- Be compassionate and non-judgmental: Focus on the advantages of recovery and the positive effects of abstinence instead of the negative consequences of substance abuse.
- Be ready for denial: People who engage in drug or alcohol abuse normally deny their condition or respond with hostility. Get more people involved or call a specialist who can handle the situation if the person becomes violent.
- Get professional help: Offer specific remedies such as referral to a therapist, a 12-step support group or an anxiety and depression treatment center such as Gateway.
While anxiety is a common mental health issue for many people, it is successfully treated with a combination of therapy and medication. Cognitive Behavioral Therapy, for example, is one of the treatments used at our anxiety treatment center. With this therapy, you learn other ways to think, react and behave in anxiety-causing situations. You also learn social skills that can help you improve your social interactions and decrease your anxiety. Our therapists deliver this type of therapy in both individual and group sessions, where you also learn from others in a similar situation.
At Gateway’s anxiety treatment program, your mental, emotional, and physical health is our primary concern. For this reason, we also offer Dual Diagnosis Treatment to address any co-occurring mental health disorders you might be experiencing at the same time you seek help for your addiction. The goal of this treatment is to get to the cause of your addictions and to prevent the risk of relapse that is often higher when there is a mental health disorder. At our mental health treatment centers Illinois, you find support and build up your strength to face the stress of daily life.
Treatment Offered with Our Anxiety Treatment Program
Our anxiety treatment program provides a full range of therapies that form the basis for our holistic treatment of your condition. These therapies have been proven to help our patients overcome addiction and to learn to cope with any mental health conditions such as anxiety so that they can begin and continue on their recovery journey. Our therapies can help you grow strong and healthy while learning the skills that will facilitate success after treatment.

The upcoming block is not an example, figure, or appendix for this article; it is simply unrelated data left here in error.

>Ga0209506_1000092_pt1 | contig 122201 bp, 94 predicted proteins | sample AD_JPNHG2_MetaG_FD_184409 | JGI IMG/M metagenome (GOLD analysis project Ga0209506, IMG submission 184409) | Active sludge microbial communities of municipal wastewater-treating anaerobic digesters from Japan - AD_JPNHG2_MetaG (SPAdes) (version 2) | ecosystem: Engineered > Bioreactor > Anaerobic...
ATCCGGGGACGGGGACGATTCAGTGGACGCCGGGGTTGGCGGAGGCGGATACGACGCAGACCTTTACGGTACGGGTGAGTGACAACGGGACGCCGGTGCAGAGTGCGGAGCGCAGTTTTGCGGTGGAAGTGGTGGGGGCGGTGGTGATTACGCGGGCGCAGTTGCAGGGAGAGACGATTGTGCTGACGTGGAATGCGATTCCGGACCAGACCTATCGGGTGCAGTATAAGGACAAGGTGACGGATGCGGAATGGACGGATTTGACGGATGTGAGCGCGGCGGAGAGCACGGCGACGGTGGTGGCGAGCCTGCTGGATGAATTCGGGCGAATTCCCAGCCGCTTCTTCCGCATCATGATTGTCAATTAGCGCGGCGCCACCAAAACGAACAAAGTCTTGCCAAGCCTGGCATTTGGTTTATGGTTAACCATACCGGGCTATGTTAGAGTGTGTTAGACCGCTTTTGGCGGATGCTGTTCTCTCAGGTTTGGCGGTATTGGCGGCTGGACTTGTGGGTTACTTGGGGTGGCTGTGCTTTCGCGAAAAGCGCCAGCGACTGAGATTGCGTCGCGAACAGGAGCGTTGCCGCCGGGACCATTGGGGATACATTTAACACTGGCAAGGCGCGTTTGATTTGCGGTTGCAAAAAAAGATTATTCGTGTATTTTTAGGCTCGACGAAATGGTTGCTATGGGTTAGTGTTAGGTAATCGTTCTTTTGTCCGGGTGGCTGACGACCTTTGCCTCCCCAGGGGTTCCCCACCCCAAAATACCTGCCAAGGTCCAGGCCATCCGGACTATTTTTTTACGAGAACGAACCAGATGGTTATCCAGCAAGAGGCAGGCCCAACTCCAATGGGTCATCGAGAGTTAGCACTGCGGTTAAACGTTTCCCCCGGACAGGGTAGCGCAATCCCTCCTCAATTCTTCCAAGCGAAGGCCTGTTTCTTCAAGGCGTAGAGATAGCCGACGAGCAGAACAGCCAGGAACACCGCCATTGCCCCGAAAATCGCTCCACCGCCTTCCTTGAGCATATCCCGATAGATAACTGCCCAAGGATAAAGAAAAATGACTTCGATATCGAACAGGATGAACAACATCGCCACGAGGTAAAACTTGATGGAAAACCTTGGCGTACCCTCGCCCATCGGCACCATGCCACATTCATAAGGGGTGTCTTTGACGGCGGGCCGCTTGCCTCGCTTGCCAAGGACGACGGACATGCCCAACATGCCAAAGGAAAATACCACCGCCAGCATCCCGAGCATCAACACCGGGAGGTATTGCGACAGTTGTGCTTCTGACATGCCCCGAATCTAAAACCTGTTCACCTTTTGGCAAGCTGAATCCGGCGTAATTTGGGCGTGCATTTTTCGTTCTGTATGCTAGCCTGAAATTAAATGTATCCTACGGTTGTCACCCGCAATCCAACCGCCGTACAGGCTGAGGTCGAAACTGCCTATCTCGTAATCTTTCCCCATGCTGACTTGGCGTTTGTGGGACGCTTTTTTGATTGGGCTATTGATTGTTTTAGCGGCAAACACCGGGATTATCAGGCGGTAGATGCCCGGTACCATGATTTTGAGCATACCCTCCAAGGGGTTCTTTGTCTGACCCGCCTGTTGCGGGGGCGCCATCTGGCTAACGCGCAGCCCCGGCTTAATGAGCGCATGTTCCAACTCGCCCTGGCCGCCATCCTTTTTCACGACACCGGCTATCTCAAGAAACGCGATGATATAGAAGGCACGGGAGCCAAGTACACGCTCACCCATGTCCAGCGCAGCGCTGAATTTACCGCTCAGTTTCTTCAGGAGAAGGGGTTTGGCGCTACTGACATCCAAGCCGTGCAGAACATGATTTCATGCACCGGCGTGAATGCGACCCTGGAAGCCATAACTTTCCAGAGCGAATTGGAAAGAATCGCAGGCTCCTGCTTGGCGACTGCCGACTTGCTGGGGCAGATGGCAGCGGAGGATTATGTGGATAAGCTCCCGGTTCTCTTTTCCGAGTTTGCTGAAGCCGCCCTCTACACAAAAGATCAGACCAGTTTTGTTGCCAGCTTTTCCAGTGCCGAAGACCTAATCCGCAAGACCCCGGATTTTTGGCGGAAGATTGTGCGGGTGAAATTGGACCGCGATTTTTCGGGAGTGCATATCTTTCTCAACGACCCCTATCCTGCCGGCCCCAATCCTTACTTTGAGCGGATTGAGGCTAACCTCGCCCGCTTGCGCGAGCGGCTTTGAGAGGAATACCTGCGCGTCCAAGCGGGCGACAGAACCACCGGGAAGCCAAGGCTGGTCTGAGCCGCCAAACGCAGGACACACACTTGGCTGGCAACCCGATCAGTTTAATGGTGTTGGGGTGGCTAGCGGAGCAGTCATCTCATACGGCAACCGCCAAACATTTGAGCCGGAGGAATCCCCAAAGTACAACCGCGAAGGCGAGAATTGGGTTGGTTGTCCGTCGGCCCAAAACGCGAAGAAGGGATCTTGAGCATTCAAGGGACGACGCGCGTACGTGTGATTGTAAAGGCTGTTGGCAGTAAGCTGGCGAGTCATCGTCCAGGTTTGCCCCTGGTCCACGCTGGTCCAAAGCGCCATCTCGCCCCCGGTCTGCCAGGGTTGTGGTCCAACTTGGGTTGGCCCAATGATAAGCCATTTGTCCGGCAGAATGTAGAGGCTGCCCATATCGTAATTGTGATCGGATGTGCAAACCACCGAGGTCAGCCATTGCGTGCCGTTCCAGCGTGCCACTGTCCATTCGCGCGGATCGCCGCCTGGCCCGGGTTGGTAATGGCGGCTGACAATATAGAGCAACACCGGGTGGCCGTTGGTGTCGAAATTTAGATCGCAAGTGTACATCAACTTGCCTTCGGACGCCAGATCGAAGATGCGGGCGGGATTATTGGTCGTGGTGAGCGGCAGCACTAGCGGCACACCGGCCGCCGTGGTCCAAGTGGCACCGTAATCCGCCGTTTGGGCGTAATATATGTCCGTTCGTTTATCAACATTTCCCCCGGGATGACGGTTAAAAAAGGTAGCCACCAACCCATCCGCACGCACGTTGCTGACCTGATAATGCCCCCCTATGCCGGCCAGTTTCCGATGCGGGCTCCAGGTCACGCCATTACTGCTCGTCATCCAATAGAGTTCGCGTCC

The services offered in our anxiety treatment center include:
- Medication-Assisted Treatment
- Dialectical Behavioral Therapy
- Mindfulness-Based Sobriety
- Acceptance and Commitment Therapy
- Motivational Interviewing
- 12-Step Facilitation
Visit Our Anxiety Treatment Center in Chicago, IL
If you or your loved one needs treatment for anxiety disorder and drug use, please call our anxiety and OCD treatment center today at 877.381.6538. You can also send us an instant message through our contact page.
We’ve been offering effective treatment for substance misuse, anxiety disorders and other mental health issues for over 50 years in the Illinois area. Come over to Gateway to receive high-quality, compassionate, caring, friendly, non-judgmental and life-saving anxiety treatment in Chicago, IL, that works.